Confidence Voting

Gains consensus around a team's agreement or disagreement on the current activity, event or questions
Contributed by

Tim Beattie

Matt Takane

Edited by
Published August 10, 2018

What Is Confidence Voting?

  • A practice that gains consensus around a team's agreement or disagreement on the current activity, event or questions

  • A group voting on how confident they are in doing something or learning something

  • A safety check

Why Do Confidence Voting?

  • Builds a consensus for team agreement to progress or not progress

  • A facilitator will conduct the vote. As a topic discussion concludes, the facilitator will ask the participants to vote how confident they are on understanding the topic, the ability to execute, and sufficent resources and time.

  • At the count of 3, all participants will raise their hand and raise fingers indicating their confidence: 1 for low, 5 for high and 2, 3 or 4 for anything in between.

  • In the end the facilitator will count the votes and open a discussion on what is yet to be cleared or addressed before moving on to the next topic.

How to do Confidence Voting?

State the question: “Is everyone okay with Indian food for dinner?’

Count: 1, 2, 3, vote! Everyone votes at the same time and hands must be held high. This may seem trivial but, for more contentious topics (although this could be one), it is important that people do not look to others in the room to see how to vote.

Each person votes by holding up 0, 1, 2, 3, 4, or 5 fingers.

The facilitator (or vote caller) looks around the room and quickly tallies the votes. The votes breakdown like this:

0 fingers (a fist): No way, terrible choice, I will not go along with it. A way to block consensus.

1 finger: I have serious reservations with this idea, but I vote to move forward, but I’d prefer to resolve the concerns before supporting it.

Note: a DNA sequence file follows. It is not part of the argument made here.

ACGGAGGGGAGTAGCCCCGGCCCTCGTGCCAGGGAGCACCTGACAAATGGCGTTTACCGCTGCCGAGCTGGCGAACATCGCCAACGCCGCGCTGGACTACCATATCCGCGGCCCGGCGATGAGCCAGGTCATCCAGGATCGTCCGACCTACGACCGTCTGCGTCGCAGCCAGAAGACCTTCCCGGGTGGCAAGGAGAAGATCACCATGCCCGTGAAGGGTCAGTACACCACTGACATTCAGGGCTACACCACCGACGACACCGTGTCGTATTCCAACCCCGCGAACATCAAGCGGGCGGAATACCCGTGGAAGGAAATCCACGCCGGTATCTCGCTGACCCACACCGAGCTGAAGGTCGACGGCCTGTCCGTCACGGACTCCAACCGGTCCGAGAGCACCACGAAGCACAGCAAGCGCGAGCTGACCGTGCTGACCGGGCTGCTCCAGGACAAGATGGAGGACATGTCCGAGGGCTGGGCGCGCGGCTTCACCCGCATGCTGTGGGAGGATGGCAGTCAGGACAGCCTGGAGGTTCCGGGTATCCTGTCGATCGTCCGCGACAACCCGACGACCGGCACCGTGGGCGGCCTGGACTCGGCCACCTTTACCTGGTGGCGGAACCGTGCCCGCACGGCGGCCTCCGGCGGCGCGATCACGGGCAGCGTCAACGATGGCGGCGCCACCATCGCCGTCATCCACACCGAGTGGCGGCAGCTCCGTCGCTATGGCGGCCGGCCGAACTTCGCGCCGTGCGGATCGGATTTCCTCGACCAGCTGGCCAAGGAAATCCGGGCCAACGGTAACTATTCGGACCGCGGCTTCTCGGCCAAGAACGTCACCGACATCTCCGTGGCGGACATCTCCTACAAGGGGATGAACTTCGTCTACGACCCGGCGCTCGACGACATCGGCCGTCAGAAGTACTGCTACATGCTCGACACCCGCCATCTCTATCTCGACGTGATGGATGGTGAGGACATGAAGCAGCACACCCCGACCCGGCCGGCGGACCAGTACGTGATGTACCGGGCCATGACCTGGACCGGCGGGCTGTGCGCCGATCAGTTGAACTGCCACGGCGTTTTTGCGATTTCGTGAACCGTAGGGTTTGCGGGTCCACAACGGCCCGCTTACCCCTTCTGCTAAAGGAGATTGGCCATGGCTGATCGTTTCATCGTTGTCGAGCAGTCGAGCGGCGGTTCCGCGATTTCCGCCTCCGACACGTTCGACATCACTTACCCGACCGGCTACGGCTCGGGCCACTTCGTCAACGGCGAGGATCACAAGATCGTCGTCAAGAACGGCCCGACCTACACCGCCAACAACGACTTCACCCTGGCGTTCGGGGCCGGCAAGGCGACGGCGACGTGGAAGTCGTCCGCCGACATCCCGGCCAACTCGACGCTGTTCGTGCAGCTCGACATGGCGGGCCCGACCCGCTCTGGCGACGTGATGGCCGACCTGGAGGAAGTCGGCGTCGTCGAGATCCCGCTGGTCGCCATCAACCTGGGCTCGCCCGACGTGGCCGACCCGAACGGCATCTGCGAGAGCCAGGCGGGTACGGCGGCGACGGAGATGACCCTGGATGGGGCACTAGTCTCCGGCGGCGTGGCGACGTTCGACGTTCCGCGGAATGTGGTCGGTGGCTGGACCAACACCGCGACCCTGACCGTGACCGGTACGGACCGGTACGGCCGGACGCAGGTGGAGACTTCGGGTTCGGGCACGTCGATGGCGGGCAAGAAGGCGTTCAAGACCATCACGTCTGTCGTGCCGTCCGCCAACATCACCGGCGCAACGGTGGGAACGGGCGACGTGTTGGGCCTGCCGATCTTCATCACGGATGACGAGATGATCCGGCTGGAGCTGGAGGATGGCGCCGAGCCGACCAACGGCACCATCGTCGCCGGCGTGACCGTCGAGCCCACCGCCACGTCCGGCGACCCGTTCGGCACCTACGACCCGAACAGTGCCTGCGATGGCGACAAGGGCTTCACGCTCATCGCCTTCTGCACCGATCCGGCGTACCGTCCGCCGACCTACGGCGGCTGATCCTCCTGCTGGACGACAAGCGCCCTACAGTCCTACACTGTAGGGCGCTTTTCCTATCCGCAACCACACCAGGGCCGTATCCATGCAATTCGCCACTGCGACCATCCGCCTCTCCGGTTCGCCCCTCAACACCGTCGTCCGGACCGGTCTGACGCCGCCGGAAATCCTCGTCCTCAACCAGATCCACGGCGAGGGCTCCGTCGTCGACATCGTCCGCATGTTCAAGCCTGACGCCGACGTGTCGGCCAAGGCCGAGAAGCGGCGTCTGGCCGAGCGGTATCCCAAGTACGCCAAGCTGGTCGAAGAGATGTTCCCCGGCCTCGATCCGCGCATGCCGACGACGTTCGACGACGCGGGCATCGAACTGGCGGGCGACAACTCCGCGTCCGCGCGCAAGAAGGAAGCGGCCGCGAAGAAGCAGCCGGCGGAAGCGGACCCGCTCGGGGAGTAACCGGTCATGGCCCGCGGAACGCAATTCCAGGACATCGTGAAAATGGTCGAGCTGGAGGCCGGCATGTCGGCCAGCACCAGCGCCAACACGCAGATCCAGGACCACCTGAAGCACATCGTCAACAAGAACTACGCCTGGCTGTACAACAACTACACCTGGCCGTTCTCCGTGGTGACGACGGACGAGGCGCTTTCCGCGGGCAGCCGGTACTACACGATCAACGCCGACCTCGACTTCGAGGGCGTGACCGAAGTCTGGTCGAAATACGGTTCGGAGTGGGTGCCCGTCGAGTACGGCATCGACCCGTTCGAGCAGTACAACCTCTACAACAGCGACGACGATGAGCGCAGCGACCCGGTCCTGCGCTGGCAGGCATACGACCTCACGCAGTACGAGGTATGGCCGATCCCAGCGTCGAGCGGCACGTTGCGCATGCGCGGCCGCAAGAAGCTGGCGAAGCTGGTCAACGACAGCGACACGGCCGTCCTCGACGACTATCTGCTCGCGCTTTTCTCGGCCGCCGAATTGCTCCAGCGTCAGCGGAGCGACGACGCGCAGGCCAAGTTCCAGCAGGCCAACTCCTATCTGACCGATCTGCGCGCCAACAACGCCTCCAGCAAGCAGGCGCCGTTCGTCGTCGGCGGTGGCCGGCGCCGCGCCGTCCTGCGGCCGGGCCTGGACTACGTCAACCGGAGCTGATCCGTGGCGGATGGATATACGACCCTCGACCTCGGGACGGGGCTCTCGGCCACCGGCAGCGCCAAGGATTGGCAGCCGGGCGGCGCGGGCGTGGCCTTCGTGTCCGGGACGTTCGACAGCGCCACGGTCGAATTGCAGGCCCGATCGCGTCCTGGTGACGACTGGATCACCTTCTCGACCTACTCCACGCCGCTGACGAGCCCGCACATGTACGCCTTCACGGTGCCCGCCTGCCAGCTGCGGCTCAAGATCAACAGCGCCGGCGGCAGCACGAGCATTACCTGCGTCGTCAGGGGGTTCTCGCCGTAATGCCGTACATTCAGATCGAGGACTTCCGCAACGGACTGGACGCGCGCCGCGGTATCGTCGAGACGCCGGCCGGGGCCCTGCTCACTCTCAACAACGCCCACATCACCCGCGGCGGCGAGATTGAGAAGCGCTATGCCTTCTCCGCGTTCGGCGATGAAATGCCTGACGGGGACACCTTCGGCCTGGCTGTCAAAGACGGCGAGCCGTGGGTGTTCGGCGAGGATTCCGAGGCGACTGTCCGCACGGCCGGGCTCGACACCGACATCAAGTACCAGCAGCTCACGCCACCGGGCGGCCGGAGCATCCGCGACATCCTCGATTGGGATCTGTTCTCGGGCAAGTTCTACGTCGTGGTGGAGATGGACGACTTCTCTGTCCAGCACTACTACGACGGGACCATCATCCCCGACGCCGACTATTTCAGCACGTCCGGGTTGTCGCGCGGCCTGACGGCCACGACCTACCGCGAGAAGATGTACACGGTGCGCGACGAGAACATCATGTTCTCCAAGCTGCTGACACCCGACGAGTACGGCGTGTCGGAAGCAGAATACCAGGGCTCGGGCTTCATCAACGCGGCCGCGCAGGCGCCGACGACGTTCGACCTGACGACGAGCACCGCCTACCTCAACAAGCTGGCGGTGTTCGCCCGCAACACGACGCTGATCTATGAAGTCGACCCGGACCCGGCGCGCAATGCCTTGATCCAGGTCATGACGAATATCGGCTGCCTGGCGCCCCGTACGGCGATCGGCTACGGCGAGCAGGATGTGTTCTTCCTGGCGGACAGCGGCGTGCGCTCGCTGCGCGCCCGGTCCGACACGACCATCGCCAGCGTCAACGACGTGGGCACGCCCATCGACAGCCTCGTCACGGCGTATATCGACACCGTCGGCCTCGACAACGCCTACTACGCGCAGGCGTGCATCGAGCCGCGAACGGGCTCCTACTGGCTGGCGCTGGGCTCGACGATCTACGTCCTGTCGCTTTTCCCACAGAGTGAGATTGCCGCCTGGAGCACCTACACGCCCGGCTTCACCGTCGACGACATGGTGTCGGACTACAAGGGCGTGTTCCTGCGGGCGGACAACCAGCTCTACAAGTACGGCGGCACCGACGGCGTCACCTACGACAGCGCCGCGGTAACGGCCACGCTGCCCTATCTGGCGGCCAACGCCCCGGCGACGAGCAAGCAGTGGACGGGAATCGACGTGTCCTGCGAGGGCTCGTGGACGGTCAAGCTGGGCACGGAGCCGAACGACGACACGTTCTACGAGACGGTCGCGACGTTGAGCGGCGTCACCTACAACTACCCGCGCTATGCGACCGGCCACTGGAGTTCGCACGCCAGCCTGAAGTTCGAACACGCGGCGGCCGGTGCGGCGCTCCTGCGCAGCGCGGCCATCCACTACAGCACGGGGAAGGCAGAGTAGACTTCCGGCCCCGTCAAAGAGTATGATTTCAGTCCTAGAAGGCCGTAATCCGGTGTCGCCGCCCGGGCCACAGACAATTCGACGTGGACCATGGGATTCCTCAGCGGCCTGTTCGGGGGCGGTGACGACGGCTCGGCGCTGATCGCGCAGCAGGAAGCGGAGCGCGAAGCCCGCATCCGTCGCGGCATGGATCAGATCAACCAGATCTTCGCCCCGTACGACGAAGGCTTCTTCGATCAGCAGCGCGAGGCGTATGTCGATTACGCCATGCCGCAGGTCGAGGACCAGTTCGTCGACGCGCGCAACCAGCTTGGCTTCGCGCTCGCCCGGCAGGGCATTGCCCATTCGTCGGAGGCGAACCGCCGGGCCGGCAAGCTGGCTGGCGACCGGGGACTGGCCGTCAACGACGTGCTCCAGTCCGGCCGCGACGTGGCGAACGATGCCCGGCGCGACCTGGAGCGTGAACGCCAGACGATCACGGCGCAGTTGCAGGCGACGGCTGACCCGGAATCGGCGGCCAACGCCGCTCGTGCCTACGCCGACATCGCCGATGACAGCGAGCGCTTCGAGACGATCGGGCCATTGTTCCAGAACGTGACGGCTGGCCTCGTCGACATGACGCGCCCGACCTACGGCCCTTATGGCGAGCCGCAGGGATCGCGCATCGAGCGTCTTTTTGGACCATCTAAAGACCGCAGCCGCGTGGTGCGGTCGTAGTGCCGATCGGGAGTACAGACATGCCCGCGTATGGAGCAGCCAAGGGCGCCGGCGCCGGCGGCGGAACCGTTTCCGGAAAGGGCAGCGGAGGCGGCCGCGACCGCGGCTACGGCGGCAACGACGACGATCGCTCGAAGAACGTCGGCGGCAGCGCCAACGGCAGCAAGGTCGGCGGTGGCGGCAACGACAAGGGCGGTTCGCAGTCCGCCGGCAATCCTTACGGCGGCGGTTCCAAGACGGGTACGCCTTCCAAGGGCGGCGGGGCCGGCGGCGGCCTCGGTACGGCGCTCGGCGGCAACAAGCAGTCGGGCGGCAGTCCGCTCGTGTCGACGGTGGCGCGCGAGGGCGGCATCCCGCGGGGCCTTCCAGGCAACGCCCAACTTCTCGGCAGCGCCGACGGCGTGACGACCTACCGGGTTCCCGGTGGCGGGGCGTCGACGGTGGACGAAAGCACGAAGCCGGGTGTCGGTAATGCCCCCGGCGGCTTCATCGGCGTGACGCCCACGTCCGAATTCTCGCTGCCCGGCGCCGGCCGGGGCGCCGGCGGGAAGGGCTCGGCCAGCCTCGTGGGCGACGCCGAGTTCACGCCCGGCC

2 fingers: I have some concerns, but I’ll go along and try it.

3 fingers: I will support the idea.

4 fingers: I like this idea, sounds good.

5 fingers: Absolutely, best idea ever! I’ll champion it.

Based on the goal of the vote (as noted above), the facilitator takes the next steps…

Goal: Check-in — The facilitator uses the results to adjust the session, make changes, start a discussion, or other actions based on how the vote went and how he/she sees the process progressing. Was the vote what you expected? Different? Do you believe changes are required?

Goal: Learn and gain consensus — If you have some 0s, 1s, or 2s, ask for reasons. What reservations do they have? You ask for a brief summary or a bottom-line of the reasons. Ask for other bottom-line comment from others. Then call another vote. You may learn new information to restate the question and vote again.

Goal: Vote and move forward — If everyone has fingers up, that is a yes. If everyone has a fist up, that is a clear no. If there is a mix, it is a winner take all, number of hands with fists, vs. number of hands with fingers up (1 thru 5).

Look at Confidence Voting

Links we love

Check out these great links which can help you dive a little deeper into running the Confidence Voting practice with your team, customers or stakeholders.

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